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Tolerance of commercial Upland (Gossypium hirsutum) and Pima (G. barbadense) cotton cultivars, advanced breeding lines and glandless cotton to halosulfuron (Sandea) herbicide under field conditions

Zhang, Jinfa, Abdelraheem, Abdelraheem, Wedegaertner, Tom
Euphytica 2019 v.215 no.1 pp. 3
Gossypium barbadense, Gossypium hirsutum, analysis of variance, breeding lines, cotton, cultivars, genetic variation, genotype, halosulfuron, heritability, highlands, plant breeding, planting, screening, seedlings, weed control, weeds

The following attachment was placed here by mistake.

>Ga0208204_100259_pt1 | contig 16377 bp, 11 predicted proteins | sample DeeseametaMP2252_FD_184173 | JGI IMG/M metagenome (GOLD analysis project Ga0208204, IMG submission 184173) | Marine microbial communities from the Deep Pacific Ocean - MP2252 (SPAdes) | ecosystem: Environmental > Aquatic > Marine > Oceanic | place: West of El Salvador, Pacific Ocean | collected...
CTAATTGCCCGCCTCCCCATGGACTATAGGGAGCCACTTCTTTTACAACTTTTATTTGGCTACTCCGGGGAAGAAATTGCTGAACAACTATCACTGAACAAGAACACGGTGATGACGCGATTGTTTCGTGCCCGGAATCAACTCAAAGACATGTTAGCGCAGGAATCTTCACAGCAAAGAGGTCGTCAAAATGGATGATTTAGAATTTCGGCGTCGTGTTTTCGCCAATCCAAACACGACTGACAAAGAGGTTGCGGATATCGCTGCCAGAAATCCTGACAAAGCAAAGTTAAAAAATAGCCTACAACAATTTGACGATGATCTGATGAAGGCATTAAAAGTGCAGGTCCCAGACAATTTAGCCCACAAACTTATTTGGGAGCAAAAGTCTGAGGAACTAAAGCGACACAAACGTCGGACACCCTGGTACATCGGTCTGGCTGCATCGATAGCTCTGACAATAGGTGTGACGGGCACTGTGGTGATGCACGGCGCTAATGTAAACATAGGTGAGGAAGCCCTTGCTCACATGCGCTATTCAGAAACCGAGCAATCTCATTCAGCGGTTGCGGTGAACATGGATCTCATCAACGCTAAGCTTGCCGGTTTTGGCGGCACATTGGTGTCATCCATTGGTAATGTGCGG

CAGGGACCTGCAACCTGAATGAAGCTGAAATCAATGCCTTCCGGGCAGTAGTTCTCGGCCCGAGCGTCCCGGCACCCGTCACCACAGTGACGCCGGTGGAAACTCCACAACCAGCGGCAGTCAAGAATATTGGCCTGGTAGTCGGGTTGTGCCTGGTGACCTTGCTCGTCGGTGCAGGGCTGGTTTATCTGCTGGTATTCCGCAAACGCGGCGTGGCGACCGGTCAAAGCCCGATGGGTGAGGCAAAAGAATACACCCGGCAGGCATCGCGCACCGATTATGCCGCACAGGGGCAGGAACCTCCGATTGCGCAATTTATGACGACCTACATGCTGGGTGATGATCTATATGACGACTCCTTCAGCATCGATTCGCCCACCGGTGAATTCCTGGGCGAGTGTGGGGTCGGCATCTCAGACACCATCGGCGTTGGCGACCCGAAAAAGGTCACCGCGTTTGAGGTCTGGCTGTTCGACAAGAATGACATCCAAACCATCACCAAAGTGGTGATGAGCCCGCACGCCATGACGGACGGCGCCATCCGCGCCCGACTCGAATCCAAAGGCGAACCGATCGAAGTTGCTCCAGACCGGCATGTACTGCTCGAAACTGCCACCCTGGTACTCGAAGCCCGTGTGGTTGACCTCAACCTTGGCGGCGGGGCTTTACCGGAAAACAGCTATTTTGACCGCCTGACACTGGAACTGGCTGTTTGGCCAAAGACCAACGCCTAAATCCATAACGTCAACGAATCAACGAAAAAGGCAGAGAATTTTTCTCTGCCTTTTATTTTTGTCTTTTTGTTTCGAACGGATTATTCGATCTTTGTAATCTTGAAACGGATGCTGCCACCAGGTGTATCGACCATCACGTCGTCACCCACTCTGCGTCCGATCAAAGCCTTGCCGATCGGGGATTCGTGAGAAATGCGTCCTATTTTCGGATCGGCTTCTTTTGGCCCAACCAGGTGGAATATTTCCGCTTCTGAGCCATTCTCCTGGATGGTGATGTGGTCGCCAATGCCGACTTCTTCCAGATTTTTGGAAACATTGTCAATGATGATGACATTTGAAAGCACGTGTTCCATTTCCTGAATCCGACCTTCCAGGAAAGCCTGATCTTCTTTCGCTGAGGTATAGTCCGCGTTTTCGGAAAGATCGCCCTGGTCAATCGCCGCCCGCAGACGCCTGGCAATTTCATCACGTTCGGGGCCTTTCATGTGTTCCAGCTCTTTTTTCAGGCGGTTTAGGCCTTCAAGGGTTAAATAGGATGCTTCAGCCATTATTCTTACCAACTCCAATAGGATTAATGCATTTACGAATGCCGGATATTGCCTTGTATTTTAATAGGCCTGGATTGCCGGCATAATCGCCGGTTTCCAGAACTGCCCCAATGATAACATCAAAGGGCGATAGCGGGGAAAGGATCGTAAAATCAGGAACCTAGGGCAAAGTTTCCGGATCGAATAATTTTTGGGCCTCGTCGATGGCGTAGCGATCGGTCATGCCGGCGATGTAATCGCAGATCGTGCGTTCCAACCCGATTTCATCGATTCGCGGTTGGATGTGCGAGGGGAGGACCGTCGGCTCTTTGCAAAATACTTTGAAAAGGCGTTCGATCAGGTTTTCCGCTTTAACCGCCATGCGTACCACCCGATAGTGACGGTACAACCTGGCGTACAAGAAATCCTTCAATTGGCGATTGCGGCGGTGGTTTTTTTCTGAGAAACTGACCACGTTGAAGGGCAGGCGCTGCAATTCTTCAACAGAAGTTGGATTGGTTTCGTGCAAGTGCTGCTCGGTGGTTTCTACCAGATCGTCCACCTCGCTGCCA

Halosulfuron (Sandea) herbicide is recommended to control problem weeds with the use of hood for cotton protection. However, no information is available on genotypic variation in cotton response to Sandea. In this study, 104 entries representing 81 cotton genotypes including 8 Pima (Gossypium barbadense L.) and 73 Upland (G. hirsutum L.) genotypes were divided into four replicated tests for evaluation of Sandea tolerance at the 4–5th true-leaf stage (27 days after planting, DAP) under the same field conditions in 2016. The analysis of variance did not detect a significant genotypic difference among the Pima cotton cultivars and lines tested, while there were significant genotypic variations in the three replicated Upland cotton tests. The broad-sense heritability estimates for Sandea tolerance based on crop injury ratings at 6 days after treatment (DAT) ranged from 72.1 to 82.6%, with an average of 77.9%. When 18 lines were tested in 2–3 tests (or twice in the same test), overall consistent results in crop injury ratings were obtained, which allowed the selection of the tolerant check Acala 1517-08 and the sensitive check glandless Acala 1517-18 GLS for screening cotton for Sandea tolerance. As compared to the tolerant check, no Upland genotype was more tolerant to Sandea, but many of them were as tolerant. However, three glandless cotton lines were the most sensitive to Sandea, which were significantly more sensitive to Sandea than all the glanded cotton tested except for PHY 499 WRF which was equally sensitive. Furthermore, seedlings at the first true-leaf stage (14 DAP) were not sensitive to Sandea, as no apparent crop injury was observed at 6 DAT. This is the first report on genotypic variation for Sandea tolerance in cotton, and the results provide useful information in cotton breeding for cultivar selection for tolerance to Sandea herbicide.